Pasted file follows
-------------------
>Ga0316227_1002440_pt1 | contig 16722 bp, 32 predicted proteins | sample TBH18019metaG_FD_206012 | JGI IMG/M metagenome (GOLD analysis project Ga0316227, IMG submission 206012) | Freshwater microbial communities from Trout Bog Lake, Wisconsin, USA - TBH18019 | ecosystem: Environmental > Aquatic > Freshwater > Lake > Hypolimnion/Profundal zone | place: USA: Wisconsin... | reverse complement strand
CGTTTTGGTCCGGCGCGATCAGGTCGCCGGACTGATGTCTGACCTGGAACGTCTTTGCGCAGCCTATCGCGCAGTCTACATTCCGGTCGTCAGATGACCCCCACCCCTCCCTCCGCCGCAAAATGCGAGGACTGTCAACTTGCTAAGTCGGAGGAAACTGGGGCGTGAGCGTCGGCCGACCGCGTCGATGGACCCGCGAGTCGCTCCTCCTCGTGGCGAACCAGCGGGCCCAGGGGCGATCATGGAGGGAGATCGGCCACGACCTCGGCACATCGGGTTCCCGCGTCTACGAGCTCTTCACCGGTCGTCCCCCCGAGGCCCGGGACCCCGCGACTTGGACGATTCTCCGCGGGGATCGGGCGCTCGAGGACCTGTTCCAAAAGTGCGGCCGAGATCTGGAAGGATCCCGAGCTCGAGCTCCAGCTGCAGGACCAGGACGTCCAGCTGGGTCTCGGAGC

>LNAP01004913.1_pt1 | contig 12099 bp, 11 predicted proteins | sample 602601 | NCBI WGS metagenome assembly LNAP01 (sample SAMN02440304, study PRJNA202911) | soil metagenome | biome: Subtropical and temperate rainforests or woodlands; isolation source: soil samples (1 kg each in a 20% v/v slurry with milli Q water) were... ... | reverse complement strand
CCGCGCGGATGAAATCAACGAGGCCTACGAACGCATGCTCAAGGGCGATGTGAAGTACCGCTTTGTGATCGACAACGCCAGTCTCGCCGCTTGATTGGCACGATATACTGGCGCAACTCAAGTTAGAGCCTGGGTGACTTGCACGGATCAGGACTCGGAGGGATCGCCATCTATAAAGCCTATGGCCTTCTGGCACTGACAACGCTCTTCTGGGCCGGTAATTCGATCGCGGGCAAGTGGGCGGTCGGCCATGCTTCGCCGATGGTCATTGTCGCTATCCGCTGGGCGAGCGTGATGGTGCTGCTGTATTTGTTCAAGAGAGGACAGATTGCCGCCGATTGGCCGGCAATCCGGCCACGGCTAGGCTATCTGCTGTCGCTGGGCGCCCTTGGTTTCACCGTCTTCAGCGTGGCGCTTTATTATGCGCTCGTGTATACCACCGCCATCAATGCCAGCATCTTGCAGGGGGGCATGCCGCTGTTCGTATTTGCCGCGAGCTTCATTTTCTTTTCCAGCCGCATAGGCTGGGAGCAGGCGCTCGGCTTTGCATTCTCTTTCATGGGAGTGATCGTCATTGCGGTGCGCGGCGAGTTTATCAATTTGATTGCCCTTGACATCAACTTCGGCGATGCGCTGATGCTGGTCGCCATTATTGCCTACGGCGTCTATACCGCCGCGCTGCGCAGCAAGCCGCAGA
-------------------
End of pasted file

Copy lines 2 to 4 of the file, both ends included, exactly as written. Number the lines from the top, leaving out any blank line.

CGTTTTGGTCCGGCGCGATCAGGTCGCCGGACTGATGTCTGACCTGGAACGTCTTTGCGCAGCCTATCGCGCAGTCTACATTCCGGTCGTCAGATGACCCCCACCCCTCCCTCCGCCGCAAAATGCGAGGACTGTCAACTTGCTAAGTCGGAGGAAACTGGGGCGTGAGCGTCGGCCGACCGCGTCGATGGACCCGCGAGTCGCTCCTCCTCGTGGCGAACCAGCGGGCCCAGGGGCGATCATGGAGGGAGATCGGCCACGACCTCGGCACATCGGGTTCCCGCGTCTACGAGCTCTTCACCGGTCGTCCCCCCGAGGCCCGGGACCCCGCGACTTGGACGATTCTCCGCGGGGATCGGGCGCTCGAGGACCTGTTCCAAAAGTGCGGCCGAGATCTGGAAGGATCCCGAGCTCGAGCTCCAGCTGCAGGACCAGGACGTCCAGCTGGGTCTCGGAGC

>LNAP01004913.1_pt1 | contig 12099 bp, 11 predicted proteins | sample 602601 | NCBI WGS metagenome assembly LNAP01 (sample SAMN02440304, study PRJNA202911) | soil metagenome | biome: Subtropical and temperate rainforests or woodlands; isolation source: soil samples (1 kg each in a 20% v/v slurry with milli Q water) were... ... | reverse complement strand
CCGCGCGGATGAAATCAACGAGGCCTACGAACGCATGCTCAAGGGCGATGTGAAGTACCGCTTTGTGATCGACAACGCCAGTCTCGCCGCTTGATTGGCACGATATACTGGCGCAACTCAAGTTAGAGCCTGGGTGACTTGCACGGATCAGGACTCGGAGGGATCGCCATCTATAAAGCCTATGGCCTTCTGGCACTGACAACGCTCTTCTGGGCCGGTAATTCGATCGCGGGCAAGTGGGCGGTCGGCCATGCTTCGCCGATGGTCATTGTCGCTATCCGCTGGGCGAGCGTGATGGTGCTGCTGTATTTGTTCAAGAGAGGACAGATTGCCGCCGATTGGCCGGCAATCCGGCCACGGCTAGGCTATCTGCTGTCGCTGGGCGCCCTTGGTTTCACCGTCTTCAGCGTGGCGCTTTATTATGCGCTCGTGTATACCACCGCCATCAATGCCAGCATCTTGCAGGGGGGCATGCCGCTGTTCGTATTTGCCGCGAGCTTCATTTTCTTTTCCAGCCGCATAGGCTGGGAGCAGGCGCTCGGCTTTGCATTCTCTTTCATGGGAGTGATCGTCATTGCGGTGCGCGGCGAGTTTATCAATTTGATTGCCCTTGACATCAACTTCGGCGATGCGCTGATGCTGGTCGCCATTATTGCCTACGGCGTCTATACCGCCGCGCTGCGCAGCAAGCCGCAGA